When I started college I was a third generation Mexican-American whose attachments to his culture of origin were made of glass—fragile and transparent. Assimilation had worked its way into the lives of my grandparents and parents and poured bleach over our cultural memories. My only identifiers appeared to be our last name, Perez, and the Spanglish—a mix of English and Spanish—that I heard my father speak when on the phone with my grandparents. I can also recall mariachi musicians performing at family gatherings, and the laborious act of spreading masa on corn husks for Christmas tamales.
Food was my strongest link to Mexican culture. I understood I was Mexican but I never understood what that meant. It was like a bass line of a song that one fails to notice without training the ear to hear it. Once that attentiveness takes hold, the song sounds completely different. For me, hearing that new song came via Chicanx Studies courses I began to take at UC Santa Barbara.
My first Chicanx Studies course focused on gender, and once I found myself in the lecture room the curriculum sank its teeth into me. There were concepts I had never heard before, statistics that rattled my naïve brain and histories that conjured newfound pride. Once I read that less than 1 percent of Chicanx students obtain their doctoral degree I understood that this type of education was important, that facts like these simply need to be heard more often. They need to be screamed from rooftops and repeated often so that they are branded onto the consciousness of those who hold enough power to help. Soon after that course I registered for more and more classes in the department and concluded that this was the major for me.
The histories and effects of racial discrimination are crucial if our society wants to move toward equality and equity. The curriculum I found in these classes is currently more important than ever, given the political climate we Americans find ourselves in. President Trump’s steps to deport young people by removing Deferred Action for Childhood Arrivals (DACA) and his rhetoric about building a wall between the United States and Mexico have both fortified anti-immigrant and anti-Latinx sentiment in the United States. Trump’s voter base believes Latino immigrants are dangerous and volatile, crossing the border illegally to take their jobs. Some have even committed violent acts as a result of their views. Dozens of people of color were harassed at Trump rallies during the 2016 election campaign.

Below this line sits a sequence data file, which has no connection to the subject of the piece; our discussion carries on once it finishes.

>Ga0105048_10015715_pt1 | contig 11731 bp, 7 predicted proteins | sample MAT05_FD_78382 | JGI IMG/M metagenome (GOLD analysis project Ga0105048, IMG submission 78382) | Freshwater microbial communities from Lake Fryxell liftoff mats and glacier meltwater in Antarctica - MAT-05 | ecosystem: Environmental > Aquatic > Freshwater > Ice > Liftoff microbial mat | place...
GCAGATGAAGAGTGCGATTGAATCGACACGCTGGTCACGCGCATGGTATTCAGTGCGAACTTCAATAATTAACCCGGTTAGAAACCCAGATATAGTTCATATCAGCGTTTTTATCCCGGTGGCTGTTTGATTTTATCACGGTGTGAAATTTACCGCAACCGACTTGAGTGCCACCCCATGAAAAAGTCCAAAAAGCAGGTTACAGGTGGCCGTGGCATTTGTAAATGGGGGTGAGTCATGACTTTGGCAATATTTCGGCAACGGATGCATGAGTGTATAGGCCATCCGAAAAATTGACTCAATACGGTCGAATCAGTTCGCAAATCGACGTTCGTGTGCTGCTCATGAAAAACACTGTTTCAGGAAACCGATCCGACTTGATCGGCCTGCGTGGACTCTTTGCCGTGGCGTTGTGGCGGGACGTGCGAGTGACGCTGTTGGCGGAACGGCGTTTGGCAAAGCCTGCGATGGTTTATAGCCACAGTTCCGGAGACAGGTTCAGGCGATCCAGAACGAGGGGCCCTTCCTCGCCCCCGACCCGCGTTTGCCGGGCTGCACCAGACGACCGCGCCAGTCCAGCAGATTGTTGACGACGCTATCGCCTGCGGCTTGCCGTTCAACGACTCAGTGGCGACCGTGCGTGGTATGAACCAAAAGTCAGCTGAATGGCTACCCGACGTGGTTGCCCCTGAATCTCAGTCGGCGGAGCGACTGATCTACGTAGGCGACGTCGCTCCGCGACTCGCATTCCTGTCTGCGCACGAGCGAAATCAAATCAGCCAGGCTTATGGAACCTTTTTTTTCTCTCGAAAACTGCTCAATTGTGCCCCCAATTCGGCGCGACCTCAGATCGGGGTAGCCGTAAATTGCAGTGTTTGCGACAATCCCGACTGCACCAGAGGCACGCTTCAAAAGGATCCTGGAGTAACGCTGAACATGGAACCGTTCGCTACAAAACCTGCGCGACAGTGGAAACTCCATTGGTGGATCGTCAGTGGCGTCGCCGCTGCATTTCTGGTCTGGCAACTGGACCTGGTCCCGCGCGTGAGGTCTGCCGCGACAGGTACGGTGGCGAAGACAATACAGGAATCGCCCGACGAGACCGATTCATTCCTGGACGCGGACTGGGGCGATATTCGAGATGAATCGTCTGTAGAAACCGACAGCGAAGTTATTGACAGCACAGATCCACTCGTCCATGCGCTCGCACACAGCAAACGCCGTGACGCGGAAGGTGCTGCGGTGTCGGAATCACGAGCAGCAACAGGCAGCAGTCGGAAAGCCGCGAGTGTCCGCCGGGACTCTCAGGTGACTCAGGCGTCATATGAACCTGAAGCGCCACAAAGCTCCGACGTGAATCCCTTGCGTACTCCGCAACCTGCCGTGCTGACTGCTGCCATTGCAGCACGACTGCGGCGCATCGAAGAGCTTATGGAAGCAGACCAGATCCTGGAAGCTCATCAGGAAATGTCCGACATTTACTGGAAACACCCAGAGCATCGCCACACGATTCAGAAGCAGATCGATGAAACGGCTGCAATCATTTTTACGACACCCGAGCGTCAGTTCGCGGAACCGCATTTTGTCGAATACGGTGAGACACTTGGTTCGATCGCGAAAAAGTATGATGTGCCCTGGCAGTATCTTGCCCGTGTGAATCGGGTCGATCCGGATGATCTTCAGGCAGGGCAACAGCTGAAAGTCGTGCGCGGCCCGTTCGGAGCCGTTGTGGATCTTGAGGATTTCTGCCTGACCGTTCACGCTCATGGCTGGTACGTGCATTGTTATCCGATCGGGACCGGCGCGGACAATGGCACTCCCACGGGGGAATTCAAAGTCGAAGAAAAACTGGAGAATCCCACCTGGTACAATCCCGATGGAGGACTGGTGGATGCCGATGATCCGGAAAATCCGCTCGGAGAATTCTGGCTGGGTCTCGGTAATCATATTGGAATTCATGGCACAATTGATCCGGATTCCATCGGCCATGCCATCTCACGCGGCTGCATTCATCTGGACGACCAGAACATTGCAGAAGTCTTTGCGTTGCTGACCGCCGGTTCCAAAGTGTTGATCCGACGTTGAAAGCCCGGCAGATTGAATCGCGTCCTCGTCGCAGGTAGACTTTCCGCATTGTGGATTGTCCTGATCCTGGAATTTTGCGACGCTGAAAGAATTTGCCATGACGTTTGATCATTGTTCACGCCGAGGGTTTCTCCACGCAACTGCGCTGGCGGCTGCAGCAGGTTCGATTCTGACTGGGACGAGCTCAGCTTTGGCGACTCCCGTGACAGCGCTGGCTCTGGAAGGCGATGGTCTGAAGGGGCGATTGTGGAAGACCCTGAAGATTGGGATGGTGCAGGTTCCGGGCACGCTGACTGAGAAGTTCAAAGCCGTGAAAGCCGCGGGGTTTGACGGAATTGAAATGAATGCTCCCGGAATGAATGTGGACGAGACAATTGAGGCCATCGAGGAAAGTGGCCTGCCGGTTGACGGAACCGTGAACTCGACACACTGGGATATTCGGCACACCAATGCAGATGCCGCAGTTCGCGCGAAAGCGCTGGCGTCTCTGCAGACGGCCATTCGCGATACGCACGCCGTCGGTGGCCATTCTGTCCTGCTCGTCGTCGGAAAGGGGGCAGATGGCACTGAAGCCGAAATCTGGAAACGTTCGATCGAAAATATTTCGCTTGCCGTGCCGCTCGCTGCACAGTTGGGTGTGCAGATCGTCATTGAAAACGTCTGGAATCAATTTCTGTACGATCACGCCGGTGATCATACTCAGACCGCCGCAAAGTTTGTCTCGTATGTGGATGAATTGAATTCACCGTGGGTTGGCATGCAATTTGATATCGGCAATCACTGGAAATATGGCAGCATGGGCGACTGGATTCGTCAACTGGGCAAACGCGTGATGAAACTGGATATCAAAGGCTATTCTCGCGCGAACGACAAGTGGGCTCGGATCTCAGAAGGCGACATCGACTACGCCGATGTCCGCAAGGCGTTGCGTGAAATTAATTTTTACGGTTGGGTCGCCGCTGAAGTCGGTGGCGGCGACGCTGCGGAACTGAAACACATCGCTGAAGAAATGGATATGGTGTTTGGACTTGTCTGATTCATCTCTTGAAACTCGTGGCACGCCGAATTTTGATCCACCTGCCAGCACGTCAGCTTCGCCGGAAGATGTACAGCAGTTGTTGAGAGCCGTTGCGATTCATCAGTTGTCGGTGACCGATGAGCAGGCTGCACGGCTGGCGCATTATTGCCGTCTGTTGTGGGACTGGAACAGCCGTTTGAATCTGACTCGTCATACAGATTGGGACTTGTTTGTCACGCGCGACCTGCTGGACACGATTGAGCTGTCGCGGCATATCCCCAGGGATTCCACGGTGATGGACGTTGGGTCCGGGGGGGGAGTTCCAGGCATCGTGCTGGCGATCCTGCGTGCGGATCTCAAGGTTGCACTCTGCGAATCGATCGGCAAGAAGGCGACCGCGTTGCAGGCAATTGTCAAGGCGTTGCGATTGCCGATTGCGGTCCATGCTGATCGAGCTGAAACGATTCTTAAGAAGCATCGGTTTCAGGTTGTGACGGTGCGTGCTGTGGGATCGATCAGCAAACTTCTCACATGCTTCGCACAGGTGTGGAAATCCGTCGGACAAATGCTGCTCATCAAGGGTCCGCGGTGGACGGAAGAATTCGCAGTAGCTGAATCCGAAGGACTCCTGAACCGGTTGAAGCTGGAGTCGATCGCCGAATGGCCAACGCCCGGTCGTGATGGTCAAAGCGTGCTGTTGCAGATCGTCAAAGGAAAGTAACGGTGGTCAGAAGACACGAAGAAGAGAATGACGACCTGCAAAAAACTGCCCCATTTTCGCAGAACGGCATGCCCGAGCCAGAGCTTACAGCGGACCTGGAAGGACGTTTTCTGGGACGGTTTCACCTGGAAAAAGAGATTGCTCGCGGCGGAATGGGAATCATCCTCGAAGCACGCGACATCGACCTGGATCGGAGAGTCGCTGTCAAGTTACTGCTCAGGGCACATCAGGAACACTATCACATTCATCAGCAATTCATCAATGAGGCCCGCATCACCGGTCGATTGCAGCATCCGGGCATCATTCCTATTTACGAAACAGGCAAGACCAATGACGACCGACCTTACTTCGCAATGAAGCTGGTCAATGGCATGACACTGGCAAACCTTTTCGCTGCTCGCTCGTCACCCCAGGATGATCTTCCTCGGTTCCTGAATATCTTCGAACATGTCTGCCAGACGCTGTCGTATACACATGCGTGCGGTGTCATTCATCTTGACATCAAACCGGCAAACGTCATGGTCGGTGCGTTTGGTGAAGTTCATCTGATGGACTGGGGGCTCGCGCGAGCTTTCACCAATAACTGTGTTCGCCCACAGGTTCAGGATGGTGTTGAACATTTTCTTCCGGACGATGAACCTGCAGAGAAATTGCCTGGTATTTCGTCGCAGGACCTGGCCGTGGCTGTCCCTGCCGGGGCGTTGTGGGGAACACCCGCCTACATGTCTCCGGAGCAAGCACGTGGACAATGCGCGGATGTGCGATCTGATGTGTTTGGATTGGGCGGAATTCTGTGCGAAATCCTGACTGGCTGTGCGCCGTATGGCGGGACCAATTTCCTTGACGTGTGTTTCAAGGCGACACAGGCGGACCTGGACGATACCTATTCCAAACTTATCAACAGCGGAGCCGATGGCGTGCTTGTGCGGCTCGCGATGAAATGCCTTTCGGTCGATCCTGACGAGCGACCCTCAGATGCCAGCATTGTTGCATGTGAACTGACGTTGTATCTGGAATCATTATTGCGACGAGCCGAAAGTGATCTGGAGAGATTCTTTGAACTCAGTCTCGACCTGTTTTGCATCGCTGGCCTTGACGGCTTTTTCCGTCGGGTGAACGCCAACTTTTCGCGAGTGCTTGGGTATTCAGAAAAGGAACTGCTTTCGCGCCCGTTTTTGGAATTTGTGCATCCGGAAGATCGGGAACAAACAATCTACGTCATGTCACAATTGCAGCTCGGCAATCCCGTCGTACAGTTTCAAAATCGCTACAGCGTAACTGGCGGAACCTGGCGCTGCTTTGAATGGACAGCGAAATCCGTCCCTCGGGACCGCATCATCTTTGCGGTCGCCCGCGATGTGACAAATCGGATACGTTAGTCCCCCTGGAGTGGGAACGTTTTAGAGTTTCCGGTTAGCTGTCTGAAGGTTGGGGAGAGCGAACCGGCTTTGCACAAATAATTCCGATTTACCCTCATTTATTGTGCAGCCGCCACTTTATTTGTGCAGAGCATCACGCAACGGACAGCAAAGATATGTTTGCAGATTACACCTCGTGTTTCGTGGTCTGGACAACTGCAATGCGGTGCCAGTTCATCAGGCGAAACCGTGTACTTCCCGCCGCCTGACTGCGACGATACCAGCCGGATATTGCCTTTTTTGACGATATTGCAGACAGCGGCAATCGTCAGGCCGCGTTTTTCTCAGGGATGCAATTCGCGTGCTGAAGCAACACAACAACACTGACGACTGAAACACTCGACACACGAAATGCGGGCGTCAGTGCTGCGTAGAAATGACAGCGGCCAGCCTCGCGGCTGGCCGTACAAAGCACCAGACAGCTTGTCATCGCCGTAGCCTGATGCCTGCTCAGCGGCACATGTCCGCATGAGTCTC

At a time when violent rhetoric about minorities spews forth from those who hold political power, university courses such as those in the Chicanx Studies department are more important than ever. Courses such as Critical Race Theory and Decolonizing Feminism, for example, tell true histories of the mistreatment people of color because of their race or citizenship status.
The Chicanx Studies department is integral to the university as well because it offers Latinx students courses about people who look like them and people who are them. It is a way of seeing oneself in one’s curriculum—and if one is a minority, that can be a rare experience. The major I chose breathed new life into the connections to my culture that I previously believed were scant and lacked nuance.
Perez is still my last name and my family still makes tamales during the holidays—but now I have a newfound sense of pride. I always knew I was Mexican but now I also know I’m part of an important legacy, the legacy of people who have survived through racism and injustice and who are never going to forfeit their dignity. Regardless of how many walls are built or what legislation is passed, we aren’t going anywhere. Those who hold a measure of social capital, like myself, need to assist those who live further in the margins. Chicanx Studies has built identity and solidarity within me, where there had been so little of each before I arrived at college.
Christian Perez is a UC Santa Barbara senior majoring in Chicana/Chicano Studies.